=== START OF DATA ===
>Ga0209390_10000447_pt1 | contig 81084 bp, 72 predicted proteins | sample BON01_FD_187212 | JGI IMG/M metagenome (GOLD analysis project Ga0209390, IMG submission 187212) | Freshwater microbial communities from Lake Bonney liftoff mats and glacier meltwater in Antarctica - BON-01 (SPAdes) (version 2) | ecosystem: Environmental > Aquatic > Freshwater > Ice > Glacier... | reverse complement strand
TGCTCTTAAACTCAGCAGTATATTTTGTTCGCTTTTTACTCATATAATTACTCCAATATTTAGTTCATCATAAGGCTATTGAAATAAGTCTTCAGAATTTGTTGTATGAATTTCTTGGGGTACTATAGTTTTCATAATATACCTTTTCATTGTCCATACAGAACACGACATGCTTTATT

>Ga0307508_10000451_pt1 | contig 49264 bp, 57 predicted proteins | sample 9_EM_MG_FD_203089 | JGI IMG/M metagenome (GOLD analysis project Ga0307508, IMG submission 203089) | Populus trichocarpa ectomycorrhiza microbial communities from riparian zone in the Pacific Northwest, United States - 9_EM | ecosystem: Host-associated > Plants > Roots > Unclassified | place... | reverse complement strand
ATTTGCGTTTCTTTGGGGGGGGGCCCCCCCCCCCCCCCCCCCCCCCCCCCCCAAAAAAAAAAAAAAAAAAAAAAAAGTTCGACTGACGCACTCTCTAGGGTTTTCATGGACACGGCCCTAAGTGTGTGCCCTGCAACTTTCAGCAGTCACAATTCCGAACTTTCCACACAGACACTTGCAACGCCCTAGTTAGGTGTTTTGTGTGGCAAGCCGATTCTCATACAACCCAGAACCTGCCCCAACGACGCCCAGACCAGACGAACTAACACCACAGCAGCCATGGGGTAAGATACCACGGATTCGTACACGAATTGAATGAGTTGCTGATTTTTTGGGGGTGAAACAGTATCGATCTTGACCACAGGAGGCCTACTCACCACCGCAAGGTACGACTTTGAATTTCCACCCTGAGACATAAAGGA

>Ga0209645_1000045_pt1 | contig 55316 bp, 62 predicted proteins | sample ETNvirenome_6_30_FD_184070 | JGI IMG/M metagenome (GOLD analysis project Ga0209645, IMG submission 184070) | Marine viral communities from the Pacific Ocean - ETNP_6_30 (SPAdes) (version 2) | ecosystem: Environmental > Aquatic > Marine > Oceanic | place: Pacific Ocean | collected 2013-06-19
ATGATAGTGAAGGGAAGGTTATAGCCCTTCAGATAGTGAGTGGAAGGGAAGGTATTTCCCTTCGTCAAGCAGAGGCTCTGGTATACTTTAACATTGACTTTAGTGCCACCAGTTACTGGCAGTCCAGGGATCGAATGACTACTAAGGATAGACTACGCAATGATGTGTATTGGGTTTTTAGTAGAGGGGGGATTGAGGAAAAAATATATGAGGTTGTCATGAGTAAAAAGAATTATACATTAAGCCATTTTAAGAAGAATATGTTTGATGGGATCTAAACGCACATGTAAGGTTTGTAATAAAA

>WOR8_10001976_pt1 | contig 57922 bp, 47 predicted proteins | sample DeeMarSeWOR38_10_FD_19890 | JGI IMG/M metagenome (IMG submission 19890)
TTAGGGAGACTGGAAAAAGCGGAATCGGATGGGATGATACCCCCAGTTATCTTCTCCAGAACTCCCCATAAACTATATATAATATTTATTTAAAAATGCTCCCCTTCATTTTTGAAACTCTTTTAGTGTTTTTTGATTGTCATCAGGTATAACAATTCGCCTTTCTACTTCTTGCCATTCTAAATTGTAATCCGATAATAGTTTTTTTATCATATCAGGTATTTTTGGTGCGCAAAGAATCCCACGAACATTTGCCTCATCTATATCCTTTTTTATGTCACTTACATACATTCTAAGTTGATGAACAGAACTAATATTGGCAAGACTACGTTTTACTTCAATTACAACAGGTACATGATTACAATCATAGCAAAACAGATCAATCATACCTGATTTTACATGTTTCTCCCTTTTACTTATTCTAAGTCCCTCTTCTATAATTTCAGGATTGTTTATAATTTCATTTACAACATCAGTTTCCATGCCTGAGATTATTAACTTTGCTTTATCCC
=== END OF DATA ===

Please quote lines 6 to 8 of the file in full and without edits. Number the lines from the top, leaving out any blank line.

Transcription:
ATGATAGTGAAGGGAAGGTTATAGCCCTTCAGATAGTGAGTGGAAGGGAAGGTATTTCCCTTCGTCAAGCAGAGGCTCTGGTATACTTTAACATTGACTTTAGTGCCACCAGTTACTGGCAGTCCAGGGATCGAATGACTACTAAGGATAGACTACGCAATGATGTGTATTGGGTTTTTAGTAGAGGGGGGATTGAGGAAAAAATATATGAGGTTGTCATGAGTAAAAAGAATTATACATTAAGCCATTTTAAGAAGAATATGTTTGATGGGATCTAAACGCACATGTAAGGTTTGTAATAAAA

>WOR8_10001976_pt1 | contig 57922 bp, 47 predicted proteins | sample DeeMarSeWOR38_10_FD_19890 | JGI IMG/M metagenome (IMG submission 19890)
TTAGGGAGACTGGAAAAAGCGGAATCGGATGGGATGATACCCCCAGTTATCTTCTCCAGAACTCCCCATAAACTATATATAATATTTATTTAAAAATGCTCCCCTTCATTTTTGAAACTCTTTTAGTGTTTTTTGATTGTCATCAGGTATAACAATTCGCCTTTCTACTTCTTGCCATTCTAAATTGTAATCCGATAATAGTTTTTTTATCATATCAGGTATTTTTGGTGCGCAAAGAATCCCACGAACATTTGCCTCATCTATATCCTTTTTTATGTCACTTACATACATTCTAAGTTGATGAACAGAACTAATATTGGCAAGACTACGTTTTACTTCAATTACAACAGGTACATGATTACAATCATAGCAAAACAGATCAATCATACCTGATTTTACATGTTTCTCCCTTTTACTTATTCTAAGTCCCTCTTCTATAATTTCAGGATTGTTTATAATTTCATTTACAACATCAGTTTCCATGCCTGAGATTATTAACTTTGCTTTATCCC